Japan’s celebrity blogosphere filled with fake product endorsements

Shukan Jitsuwa Jan. 10
Shukan Jitsuwa Jan. 10

Following revelations that celebrities used blogs to made false endorsements of products on an auction site busted for fraud, hosting company CyberAgent decided that it would take action. On December 22, the company announced that paid-for promotions would be prohibited on its blogging site Ameba.

Weekly tabloid Shukan Jitsuwa (Jan. 10-17) giggles at such a move since one of Ameba’s businesses is in paid endorsements by celebrities.

“On the Internet, it is widely known that Ameba is a department store of fakes,” says an employee at an advertising agency. “Celebrity blogs move up to the top of Ameba’s blog ranking chart. Meanwhile, the entertainers will have a contract with a subsidiary company of CyberAgent. That company then pays the celebs a few hundred thousand yen a month to discuss various products in blog posts.”

The employee goes on to say that the popularity of a particular post determines further payouts for the blogger: “It’s an easy way to get money for celebrities.”

Given the widespread nature of the practice, “it’s silly for CyberAgent to take this attitude after the auction incidents,” adds the source.

The initial scandal unfolded in December. Osaka and Kyoto prefectural police took the manager of the “penny auction” site World Auction, Ryusuge Suzuki, 30, and three others into custody for allegedly utilizing fake bids to drive up prices on various consumer goods.

Pin-up models Aki Hoshino and Yoko Kumada, both of whom have blogs hosted on the Ameblog service of Cyber Agent, entered the spotlight since they received payments for making false claims regarding household products — an air filter for Hoshino, an oven range for Kumada — purchased cheaply on World Auction.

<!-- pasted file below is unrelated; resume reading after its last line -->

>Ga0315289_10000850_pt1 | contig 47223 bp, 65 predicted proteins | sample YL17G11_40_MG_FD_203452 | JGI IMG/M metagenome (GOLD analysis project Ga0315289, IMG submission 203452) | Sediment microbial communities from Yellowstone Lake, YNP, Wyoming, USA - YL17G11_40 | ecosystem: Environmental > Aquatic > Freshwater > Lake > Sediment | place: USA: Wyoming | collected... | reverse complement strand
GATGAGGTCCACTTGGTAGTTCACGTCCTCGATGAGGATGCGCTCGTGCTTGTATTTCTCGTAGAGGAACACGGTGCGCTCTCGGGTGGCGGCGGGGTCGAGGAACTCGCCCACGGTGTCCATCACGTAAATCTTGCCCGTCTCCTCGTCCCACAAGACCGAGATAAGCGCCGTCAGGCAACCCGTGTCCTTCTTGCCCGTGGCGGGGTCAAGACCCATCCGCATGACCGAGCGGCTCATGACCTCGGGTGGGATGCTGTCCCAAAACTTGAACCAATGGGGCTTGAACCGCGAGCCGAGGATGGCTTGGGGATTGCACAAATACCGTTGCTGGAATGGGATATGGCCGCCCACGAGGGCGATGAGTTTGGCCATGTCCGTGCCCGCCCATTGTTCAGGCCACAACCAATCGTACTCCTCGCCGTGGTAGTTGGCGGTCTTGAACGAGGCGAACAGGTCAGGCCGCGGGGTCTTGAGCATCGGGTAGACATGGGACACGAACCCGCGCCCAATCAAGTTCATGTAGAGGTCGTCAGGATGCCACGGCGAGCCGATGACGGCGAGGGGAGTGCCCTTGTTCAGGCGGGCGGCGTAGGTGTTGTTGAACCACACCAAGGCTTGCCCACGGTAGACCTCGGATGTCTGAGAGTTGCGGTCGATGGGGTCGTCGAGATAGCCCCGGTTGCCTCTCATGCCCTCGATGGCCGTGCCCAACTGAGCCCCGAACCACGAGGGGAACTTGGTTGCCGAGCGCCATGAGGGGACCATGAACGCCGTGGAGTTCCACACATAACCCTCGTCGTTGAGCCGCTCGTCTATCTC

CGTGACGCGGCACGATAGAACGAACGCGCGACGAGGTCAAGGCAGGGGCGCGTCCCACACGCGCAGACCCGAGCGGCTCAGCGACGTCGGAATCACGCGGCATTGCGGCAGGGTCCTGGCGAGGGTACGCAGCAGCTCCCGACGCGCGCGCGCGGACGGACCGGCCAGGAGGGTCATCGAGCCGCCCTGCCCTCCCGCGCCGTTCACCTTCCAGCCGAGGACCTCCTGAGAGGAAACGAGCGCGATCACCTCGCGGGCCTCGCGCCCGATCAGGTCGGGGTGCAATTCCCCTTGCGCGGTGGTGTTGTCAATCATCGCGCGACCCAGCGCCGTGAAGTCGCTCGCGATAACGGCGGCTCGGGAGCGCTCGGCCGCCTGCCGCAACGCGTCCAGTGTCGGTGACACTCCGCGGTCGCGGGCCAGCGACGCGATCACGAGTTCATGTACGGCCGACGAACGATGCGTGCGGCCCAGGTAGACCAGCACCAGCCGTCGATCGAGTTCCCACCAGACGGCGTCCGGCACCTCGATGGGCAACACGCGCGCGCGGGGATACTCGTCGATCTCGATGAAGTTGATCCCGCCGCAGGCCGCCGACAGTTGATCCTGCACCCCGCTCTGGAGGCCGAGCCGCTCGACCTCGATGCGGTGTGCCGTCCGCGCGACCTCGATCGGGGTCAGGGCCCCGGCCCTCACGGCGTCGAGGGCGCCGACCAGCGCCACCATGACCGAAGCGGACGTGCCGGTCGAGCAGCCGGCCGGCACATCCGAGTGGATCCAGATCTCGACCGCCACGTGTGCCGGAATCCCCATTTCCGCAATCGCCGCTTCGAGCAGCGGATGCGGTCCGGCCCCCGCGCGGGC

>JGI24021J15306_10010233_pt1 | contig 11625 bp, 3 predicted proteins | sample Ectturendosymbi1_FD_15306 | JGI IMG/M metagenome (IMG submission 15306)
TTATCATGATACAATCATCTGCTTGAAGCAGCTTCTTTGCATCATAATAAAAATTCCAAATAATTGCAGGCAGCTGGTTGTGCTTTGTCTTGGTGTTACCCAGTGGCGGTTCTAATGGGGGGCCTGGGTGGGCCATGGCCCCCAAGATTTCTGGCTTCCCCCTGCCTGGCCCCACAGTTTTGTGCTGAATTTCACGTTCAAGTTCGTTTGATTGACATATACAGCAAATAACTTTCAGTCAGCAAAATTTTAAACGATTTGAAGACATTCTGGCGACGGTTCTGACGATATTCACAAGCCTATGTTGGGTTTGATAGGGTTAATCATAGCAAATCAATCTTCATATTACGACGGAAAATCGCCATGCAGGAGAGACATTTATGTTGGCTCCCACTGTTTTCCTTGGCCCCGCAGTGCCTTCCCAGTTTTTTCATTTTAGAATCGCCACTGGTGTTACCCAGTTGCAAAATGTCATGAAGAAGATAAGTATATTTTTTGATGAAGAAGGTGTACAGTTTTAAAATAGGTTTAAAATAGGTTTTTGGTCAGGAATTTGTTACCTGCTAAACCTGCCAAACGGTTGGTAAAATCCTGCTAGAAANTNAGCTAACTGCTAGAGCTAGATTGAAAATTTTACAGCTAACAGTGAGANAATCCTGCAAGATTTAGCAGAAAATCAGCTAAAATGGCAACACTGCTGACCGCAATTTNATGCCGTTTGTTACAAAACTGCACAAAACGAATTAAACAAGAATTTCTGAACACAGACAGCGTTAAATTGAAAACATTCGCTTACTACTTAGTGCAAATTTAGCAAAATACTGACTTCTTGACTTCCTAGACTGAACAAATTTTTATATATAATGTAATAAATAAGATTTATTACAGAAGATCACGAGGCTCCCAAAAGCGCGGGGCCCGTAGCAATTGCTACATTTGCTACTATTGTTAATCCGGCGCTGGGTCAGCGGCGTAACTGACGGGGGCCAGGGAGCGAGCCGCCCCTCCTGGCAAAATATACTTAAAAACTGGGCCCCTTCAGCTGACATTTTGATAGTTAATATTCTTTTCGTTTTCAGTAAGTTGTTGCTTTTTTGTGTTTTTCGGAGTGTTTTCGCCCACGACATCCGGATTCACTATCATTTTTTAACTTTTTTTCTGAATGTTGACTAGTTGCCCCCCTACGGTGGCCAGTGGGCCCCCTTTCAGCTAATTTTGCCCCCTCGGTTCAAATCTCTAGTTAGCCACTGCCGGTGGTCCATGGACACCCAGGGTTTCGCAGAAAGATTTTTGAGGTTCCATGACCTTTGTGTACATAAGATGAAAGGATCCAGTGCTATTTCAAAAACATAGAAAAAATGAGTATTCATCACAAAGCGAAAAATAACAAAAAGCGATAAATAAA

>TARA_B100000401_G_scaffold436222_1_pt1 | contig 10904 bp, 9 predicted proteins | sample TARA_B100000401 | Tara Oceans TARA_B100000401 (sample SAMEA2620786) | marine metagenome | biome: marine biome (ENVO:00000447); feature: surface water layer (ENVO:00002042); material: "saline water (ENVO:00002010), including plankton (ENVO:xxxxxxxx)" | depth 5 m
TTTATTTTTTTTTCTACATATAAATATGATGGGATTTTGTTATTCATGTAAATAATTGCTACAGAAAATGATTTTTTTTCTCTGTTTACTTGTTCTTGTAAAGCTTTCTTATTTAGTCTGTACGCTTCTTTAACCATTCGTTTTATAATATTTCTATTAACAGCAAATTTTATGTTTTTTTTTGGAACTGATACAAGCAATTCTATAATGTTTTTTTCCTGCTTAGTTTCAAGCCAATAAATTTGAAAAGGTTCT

Model Jun Komori, 27, comedian Yuji “Peace” Ayabe, 35, and 34-year-old actor Masaru Nagai have also admitted to having made similarly fake endorsements.

Shukan Jitsuwa found one man who had asked his daughter, a famous blogger, to promote products and events for his company. But he was turned away by a subsidiary company seeking a fee. The editor of a women’s magazine made a similar request to his wife’s younger sister and received the same demands.

The tabloid says that such practices are not limited to the entertainment world. “Blogs by amateur models and hostesses also post fake articles,” says an employee at an amateur modeling agency. “Many more than a few girls can earn more than one million yen by writing about cosmetics and accessories. It’s easy, so I become frustrated that an increasing number of girls are choosing this kind of work (instead of doing regular modeling with my company).” (A.T.)

Source: “‘Penioku sodo’ de totsujo ameburo ga hajimeta ‘geinojin uso burogu bassoku kyoka’ no giman,” Shukan Jitsuwa (Jan. 10-17, pages 57-58)

Note: Brief extracts from Japanese vernacular media in the public domain that appear here were translated and summarized under the principle of “fair use.” Every effort has been made to ensure accuracy of the translations. However, we are not responsible for the veracity of their contents. The activities of individuals described herein should not be construed as “typical” behavior of Japanese people nor reflect the intention to portray the country in a negative manner. Our sole aim is to provide examples of various types of reading matter enjoyed by Japanese.

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